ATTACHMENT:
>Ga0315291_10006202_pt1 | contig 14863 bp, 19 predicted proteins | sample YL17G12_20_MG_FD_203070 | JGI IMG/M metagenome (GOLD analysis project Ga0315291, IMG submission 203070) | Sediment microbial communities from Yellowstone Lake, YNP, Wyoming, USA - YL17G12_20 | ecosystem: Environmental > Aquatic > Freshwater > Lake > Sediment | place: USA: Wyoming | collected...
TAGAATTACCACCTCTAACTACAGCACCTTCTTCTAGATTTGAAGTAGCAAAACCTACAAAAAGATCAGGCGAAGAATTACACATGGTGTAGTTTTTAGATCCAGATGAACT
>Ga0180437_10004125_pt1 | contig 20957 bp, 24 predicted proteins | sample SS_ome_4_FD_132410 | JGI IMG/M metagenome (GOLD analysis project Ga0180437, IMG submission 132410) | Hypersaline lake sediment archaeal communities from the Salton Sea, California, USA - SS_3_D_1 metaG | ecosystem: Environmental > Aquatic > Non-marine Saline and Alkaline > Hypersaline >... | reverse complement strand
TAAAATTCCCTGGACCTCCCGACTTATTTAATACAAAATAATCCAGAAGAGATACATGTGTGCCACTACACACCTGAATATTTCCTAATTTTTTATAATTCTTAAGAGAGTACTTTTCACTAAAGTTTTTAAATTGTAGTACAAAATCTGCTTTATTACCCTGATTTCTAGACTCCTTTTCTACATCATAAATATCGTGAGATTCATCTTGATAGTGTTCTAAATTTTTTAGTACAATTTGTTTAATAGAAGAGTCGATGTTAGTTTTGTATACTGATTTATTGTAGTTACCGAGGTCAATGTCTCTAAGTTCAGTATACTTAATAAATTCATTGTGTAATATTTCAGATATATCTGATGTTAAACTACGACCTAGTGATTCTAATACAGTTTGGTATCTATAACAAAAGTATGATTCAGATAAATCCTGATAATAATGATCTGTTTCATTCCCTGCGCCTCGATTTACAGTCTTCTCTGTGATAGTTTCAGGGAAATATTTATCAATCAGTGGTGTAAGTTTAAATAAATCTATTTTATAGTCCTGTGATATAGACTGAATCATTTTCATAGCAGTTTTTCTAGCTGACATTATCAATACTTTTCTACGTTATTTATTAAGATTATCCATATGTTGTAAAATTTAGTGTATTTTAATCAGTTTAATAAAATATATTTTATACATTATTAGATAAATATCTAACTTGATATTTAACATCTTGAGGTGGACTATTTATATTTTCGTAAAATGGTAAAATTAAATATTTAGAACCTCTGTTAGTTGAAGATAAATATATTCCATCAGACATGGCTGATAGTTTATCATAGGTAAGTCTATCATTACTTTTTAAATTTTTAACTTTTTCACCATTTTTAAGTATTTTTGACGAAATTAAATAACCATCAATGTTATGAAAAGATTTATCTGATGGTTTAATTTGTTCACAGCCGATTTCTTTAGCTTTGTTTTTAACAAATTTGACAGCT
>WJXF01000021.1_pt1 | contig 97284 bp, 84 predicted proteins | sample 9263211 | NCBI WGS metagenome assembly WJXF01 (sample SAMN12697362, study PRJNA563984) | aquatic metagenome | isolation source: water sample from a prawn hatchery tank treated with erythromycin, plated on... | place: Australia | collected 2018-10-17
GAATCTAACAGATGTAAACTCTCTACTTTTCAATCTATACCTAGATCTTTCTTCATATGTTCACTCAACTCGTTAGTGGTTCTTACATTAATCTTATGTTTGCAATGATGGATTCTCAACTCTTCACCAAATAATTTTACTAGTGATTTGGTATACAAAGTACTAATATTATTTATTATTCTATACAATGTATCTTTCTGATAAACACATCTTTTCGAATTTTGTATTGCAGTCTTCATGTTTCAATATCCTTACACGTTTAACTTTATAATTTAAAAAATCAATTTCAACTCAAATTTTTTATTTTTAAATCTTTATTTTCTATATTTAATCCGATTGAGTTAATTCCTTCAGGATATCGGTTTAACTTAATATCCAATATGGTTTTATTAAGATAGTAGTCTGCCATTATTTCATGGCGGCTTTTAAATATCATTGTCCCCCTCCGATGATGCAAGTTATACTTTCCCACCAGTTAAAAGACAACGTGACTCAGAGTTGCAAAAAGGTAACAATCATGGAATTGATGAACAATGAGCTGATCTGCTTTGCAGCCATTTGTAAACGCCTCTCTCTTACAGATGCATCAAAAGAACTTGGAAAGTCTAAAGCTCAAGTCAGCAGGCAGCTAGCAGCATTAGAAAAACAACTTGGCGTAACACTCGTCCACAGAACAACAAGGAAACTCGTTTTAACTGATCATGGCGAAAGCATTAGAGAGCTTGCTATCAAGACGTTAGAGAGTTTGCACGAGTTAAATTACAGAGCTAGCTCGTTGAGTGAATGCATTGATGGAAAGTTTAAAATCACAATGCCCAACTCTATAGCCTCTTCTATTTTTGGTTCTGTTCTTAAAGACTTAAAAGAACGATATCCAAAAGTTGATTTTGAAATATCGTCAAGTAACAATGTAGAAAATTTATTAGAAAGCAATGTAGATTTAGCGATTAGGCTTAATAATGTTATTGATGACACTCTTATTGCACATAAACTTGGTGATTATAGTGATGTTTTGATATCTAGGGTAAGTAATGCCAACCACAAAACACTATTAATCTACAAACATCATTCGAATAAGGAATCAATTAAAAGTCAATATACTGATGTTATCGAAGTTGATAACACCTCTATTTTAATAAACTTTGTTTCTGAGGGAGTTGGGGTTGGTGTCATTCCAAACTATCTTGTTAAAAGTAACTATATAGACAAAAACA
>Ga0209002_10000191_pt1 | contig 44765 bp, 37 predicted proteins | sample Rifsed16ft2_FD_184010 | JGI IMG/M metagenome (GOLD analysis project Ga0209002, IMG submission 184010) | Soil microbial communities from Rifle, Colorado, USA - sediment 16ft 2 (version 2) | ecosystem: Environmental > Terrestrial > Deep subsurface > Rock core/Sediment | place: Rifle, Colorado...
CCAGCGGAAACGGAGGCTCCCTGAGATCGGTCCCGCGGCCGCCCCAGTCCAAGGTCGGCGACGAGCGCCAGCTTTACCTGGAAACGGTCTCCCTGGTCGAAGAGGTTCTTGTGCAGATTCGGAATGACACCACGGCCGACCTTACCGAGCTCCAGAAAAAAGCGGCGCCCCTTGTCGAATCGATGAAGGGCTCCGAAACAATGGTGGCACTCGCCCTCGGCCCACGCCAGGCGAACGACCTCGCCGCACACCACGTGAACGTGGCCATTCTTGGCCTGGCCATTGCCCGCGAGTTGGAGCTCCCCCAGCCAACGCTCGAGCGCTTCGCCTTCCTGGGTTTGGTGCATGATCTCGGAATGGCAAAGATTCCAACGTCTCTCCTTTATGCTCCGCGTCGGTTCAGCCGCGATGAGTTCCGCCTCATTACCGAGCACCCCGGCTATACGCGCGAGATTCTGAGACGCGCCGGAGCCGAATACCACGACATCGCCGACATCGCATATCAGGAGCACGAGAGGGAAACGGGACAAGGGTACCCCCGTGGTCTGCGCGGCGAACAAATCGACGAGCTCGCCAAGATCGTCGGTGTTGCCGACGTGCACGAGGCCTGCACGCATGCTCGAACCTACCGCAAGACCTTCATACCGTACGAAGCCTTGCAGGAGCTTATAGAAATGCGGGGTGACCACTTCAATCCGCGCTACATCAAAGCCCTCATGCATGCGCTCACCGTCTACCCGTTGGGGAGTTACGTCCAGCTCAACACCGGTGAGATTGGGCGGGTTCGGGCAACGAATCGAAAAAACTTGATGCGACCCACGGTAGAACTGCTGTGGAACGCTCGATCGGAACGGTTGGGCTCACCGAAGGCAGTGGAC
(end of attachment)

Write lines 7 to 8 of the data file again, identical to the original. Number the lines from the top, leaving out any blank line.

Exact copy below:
>Ga0209002_10000191_pt1 | contig 44765 bp, 37 predicted proteins | sample Rifsed16ft2_FD_184010 | JGI IMG/M metagenome (GOLD analysis project Ga0209002, IMG submission 184010) | Soil microbial communities from Rifle, Colorado, USA - sediment 16ft 2 (version 2) | ecosystem: Environmental > Terrestrial > Deep subsurface > Rock core/Sediment | place: Rifle, Colorado...
CCAGCGGAAACGGAGGCTCCCTGAGATCGGTCCCGCGGCCGCCCCAGTCCAAGGTCGGCGACGAGCGCCAGCTTTACCTGGAAACGGTCTCCCTGGTCGAAGAGGTTCTTGTGCAGATTCGGAATGACACCACGGCCGACCTTACCGAGCTCCAGAAAAAAGCGGCGCCCCTTGTCGAATCGATGAAGGGCTCCGAAACAATGGTGGCACTCGCCCTCGGCCCACGCCAGGCGAACGACCTCGCCGCACACCACGTGAACGTGGCCATTCTTGGCCTGGCCATTGCCCGCGAGTTGGAGCTCCCCCAGCCAACGCTCGAGCGCTTCGCCTTCCTGGGTTTGGTGCATGATCTCGGAATGGCAAAGATTCCAACGTCTCTCCTTTATGCTCCGCGTCGGTTCAGCCGCGATGAGTTCCGCCTCATTACCGAGCACCCCGGCTATACGCGCGAGATTCTGAGACGCGCCGGAGCCGAATACCACGACATCGCCGACATCGCATATCAGGAGCACGAGAGGGAAACGGGACAAGGGTACCCCCGTGGTCTGCGCGGCGAACAAATCGACGAGCTCGCCAAGATCGTCGGTGTTGCCGACGTGCACGAGGCCTGCACGCATGCTCGAACCTACCGCAAGACCTTCATACCGTACGAAGCCTTGCAGGAGCTTATAGAAATGCGGGGTGACCACTTCAATCCGCGCTACATCAAAGCCCTCATGCATGCGCTCACCGTCTACCCGTTGGGGAGTTACGTCCAGCTCAACACCGGTGAGATTGGGCGGGTTCGGGCAACGAATCGAAAAAACTTGATGCGACCCACGGTAGAACTGCTGTGGAACGCTCGATCGGAACGGTTGGGCTCACCGAAGGCAGTGGAC